6 things to know about the confusing
world of prints
Strolling through art fairs or galleries you might have noticed this one confusing category that is sold among the usual paintings and sculptures. We call them “original prints” or “fine art prints”, “multiples” and so on. Due to their often lower price point they are a popular entry-level segment for new collectors. We show you what you really need to know about them, especially if you’re thinking about purchasing a print.
1. What is a print?
A print is any work of art that has gone through a transfer process to be made in multiple replications. Defined by the Print Council of America a “fine art” or “original” print is an image drawn, engraved or etched on a surface by the artist who then prints a limited edition by hand (or oversees the printing process) and then signs and numbers the singular pieces. A fine art print is always a reproduction of some sort but it is more than merely a copy of an original. Fine art prints are produced in close cooperation with the artist who is oftentimes directly involved in the printing process. The printers are as well highly skilled technicians and sometimes even artists themselves.
There are galleries and art fairs who refuse to sell any reproductions of original works, however often artists are dependant on selling fine art prints to sell to a broader audience and a lot of times they are their basis for making a living as an artist.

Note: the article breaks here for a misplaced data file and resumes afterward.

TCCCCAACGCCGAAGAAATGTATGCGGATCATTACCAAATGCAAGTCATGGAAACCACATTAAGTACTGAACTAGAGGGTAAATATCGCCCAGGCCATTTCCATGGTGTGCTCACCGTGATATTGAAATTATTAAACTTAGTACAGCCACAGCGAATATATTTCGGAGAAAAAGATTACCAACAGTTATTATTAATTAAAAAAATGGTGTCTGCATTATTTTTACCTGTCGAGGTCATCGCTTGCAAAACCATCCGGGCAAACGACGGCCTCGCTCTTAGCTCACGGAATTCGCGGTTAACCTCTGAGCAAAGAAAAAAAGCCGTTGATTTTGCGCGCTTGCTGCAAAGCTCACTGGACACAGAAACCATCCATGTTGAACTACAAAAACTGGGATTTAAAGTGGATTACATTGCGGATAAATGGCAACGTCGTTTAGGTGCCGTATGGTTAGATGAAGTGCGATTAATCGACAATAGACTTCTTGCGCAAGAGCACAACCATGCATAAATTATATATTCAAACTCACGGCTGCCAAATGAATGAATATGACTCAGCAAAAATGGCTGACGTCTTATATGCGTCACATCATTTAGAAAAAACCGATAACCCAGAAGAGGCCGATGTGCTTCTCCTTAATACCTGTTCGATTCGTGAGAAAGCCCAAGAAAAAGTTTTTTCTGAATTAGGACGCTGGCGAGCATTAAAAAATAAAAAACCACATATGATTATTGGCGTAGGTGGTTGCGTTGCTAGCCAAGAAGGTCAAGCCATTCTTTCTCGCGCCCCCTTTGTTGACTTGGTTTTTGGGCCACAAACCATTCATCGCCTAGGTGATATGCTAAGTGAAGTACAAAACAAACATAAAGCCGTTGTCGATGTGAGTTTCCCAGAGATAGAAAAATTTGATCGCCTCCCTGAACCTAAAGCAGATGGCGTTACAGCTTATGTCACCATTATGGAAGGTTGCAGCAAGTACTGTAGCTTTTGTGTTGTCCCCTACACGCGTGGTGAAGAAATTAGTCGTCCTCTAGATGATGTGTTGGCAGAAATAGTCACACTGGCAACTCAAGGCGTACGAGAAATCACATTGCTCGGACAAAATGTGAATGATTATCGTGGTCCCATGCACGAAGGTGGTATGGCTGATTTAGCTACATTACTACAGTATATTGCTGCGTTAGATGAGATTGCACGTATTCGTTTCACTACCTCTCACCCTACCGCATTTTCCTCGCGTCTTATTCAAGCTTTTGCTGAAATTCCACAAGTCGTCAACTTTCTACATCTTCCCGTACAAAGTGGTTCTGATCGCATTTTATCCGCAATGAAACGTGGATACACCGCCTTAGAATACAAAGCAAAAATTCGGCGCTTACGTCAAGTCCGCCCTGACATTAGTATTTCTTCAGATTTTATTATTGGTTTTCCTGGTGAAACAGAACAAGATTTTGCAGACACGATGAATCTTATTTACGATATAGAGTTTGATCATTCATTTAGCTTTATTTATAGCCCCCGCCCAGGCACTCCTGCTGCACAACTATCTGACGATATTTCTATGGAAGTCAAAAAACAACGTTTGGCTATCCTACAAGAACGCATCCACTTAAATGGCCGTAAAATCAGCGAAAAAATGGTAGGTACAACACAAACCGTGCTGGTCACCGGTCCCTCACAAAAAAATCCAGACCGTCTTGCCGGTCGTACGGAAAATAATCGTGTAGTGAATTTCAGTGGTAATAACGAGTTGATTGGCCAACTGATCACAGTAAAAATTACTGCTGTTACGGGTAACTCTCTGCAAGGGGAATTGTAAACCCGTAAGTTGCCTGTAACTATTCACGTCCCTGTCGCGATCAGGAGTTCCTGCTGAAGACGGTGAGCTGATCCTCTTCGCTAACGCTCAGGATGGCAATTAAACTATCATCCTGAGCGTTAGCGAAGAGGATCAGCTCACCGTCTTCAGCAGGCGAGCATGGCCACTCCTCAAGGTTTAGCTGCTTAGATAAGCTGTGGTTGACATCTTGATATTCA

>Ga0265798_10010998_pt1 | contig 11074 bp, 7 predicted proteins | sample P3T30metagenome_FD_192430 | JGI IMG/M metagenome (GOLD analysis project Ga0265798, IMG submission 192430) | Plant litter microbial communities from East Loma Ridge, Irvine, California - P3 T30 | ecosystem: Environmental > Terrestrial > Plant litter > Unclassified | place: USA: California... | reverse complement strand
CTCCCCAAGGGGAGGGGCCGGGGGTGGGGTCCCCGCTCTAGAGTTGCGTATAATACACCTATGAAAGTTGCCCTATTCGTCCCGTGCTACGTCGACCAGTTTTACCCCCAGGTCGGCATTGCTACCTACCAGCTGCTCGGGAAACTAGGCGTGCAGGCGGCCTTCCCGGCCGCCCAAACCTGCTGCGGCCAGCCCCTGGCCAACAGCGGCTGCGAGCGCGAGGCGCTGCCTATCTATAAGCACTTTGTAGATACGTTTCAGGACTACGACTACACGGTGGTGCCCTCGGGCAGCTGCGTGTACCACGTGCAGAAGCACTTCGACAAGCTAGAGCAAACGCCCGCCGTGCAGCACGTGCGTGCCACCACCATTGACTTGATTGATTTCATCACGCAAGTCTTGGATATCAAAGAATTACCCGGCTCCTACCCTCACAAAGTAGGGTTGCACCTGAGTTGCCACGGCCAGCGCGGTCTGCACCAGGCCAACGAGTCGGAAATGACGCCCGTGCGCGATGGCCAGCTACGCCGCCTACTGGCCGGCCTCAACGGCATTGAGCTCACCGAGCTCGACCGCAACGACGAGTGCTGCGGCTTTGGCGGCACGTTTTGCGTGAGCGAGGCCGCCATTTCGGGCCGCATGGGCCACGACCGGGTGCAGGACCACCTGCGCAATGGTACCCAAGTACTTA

There are various different types of prints - we explain three of the most popular techniques: lithography, etching and screenprint.
The Potato Eaters - Lithography by Vincent van Gogh
Lithography was invented in 1796 by German author and actor Alois Senefelder as a cost-effective method of publishing theatrical works. For a lithography the artist draws onto stone using a grease-based medium, for example “tusche” a certain form of ink. A chemical solution is then applied to the stone so that it draws the printing ink. Blank areas in contrast repel the ink. Through usage of a solvent the image is “fixed” and the surface is moistened with water. Then, oil-based ink is dabbed on the stone, only sticking to the image. In a last step a lithographic press is used to evenly apply pressure onto the image. For complex images multiple stones are used and printed in reverse.
To create an etching the artist uses a special etching needle with which he scratches an image onto a metal plate smeared in wax. In a next step the plate is plunged in acid, which changes the surfaces of the metal that is exposed by the scratching. Through cleaning and inking the plate multiple times, only the incised lines are left filled with ink. Finally the plate is covered with wetted paper to be placed in an etching press. Due to the pressure the paper is forced into the etched lines picking up the ink and thus making a print. This type of printing has often been combined with other techniques such as engraving used by Rembrandt or aquatint exercised by Francisco Goya.
Firstly a stencil is created by cutting an image into a sheet of paper. This stencil is then fixed in a frame that is vested with a seam of fine mesh - the “screen”. While ink is pressed through a stencil from above, a sheet of paper is put below the screen. A print is left as only the cut-out parts of the stencil are permeable. The screen can also be used with light-sensitive gelatins instead of a stencil to reproduce a photographic image. This was a very important and new technique for artists of the Pop movement, such as Andy Warhol as they could easily reproduce images of popular culture like commercials.
Andy Warhol's Campbell Soup Cans at the MOMA
2. What should I look for when collecting prints?